Coran was born in St. Louis, Missouri, and grew up in Akron, Ohio. She studied clinical psychology and biology at Tufts University and was ordained at Hebrew Union College in Cincinnati.

She was active in several social justice organizations, including the Religious Action Center of Ohio, which Kahan described “as an organizing project bringing together Reform Jews and Jewish organizations across the state of Ohio to build a more just and compassionate state.”

“She was really dedicated to justice work,” Kahan said. “She’s been part of the newer Regional Coalition Against Hate here in Cincinnati. She had important relationships at the Islamic Center of Greater Cincinnati and, of course, was a leader among her peers and a trusted colleague of her peers.”

Her legacy at Rockdale Temple is one of “welcoming people from all walks of life,” Heldman said.

“She didn’t distinguish between young and old or rich and poor or black or white or gay or straight,” he said. “There was a general attitude in our synagogue of welcoming and warmth.”

Her warmth and deep faith shone through at times of great joy and intense sorrow, Kadish said.

Alexia_and_Sissy_cropped.jpg
Alexia Kadish, left, with Rabbi Sissy Coran.

Kadish's son, Ethan, survived the lightning strike but was forever changed. He still can’t walk, talk or take care of himself in the most basic ways.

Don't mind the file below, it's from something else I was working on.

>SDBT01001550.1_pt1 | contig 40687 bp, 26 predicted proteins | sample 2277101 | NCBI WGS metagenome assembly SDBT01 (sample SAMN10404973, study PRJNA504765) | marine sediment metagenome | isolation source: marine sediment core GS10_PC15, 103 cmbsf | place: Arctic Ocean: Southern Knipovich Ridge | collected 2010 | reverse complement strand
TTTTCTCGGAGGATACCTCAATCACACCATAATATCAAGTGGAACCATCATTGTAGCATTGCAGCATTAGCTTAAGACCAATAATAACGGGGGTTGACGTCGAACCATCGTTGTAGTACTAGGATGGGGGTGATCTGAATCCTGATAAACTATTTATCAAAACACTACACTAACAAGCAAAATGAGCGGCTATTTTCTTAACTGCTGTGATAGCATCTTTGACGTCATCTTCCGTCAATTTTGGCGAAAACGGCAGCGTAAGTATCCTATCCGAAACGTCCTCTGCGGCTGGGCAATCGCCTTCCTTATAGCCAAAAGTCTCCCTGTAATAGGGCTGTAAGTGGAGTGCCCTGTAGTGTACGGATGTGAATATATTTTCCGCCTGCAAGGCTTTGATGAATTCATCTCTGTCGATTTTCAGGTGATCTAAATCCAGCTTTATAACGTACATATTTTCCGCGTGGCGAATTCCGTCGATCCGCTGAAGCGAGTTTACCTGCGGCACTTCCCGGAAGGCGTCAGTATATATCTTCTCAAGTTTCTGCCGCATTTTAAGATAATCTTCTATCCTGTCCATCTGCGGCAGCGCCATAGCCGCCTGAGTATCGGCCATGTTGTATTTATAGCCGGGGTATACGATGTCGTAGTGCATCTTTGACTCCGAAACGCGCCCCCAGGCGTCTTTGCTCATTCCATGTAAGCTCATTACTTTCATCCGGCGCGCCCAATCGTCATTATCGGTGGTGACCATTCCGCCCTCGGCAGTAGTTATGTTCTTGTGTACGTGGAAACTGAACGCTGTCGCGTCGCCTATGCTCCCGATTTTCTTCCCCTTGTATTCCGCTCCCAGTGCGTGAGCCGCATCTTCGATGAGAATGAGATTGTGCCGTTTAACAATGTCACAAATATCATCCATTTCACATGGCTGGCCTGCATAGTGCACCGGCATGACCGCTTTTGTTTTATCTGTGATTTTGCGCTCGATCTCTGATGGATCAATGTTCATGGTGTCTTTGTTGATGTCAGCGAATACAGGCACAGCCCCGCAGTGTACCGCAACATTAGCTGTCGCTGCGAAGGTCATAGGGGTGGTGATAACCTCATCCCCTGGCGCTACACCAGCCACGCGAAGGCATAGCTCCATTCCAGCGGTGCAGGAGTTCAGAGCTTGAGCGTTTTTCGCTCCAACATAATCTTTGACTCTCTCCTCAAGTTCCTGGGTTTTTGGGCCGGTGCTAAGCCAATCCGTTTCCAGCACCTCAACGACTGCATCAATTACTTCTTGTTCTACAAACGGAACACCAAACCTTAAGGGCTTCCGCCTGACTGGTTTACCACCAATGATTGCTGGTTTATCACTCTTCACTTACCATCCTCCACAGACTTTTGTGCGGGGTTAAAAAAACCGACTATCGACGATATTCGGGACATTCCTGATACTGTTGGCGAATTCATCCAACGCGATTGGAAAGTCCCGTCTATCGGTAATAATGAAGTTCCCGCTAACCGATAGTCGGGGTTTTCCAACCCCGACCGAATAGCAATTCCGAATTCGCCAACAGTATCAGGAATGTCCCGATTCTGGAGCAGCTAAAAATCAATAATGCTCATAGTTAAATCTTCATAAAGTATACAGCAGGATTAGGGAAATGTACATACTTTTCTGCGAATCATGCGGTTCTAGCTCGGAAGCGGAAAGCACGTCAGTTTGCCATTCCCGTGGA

RELATED: Six years after lightning strike, Ethan's friends and family celebrate him

For a 2014 story about the many people who rallied around the Kadish family to help, WCPO asked Coran a question that often comes to mind after tragedy: How can God let such terrible things happen?

“A tragic event like this could make you lose faith in God,” Coran answered. “But for me, and many other rabbis and counselors and community members, to see the incredible power of a community of people who strengthen each other, that gives me faith in God.”

It’s a belief many faith leaders share, Kahan said.

“But I think what was special about her is that she could communicate that kind of faith and that kind of belief in God in the darkest moments,” Kahan said. “And she really, truly believed it.”

Kadish said that she, like so many others across Greater Cincinnati right now, finds it difficult to imagine moving forward in life without Coran beside her.

“She has held our hand as we walk down a path that felt like we were walking on broken glass, when our faith was completely questioned,” she said. “And she always had a way of talking with us and being with us in a way that would always impart something — a piece of herself or a lesson or something — that we could then just grasp little bits of hope.”

Now, Kadish said, the Rockdale Temple congregation and all of Coran’s many friends will be there to provide that strength for Coran’s family. She is survived by her husband, Rabbi Matthew Kraus, and her children: Jacob and his wife, Kim; Shirah; Micah; and Eden.

Funeral services have been held with about 1,500 people watching remotely via Zoom, Heldman said.

Lucy May writes about the people, places and issues that define our region – to celebrate what makes the Tri-State great and shine a spotlight on issues we need to address. To reach Lucy, email lucy.may@wcpo.com. Follow her on Twitter @LucyMayCincy.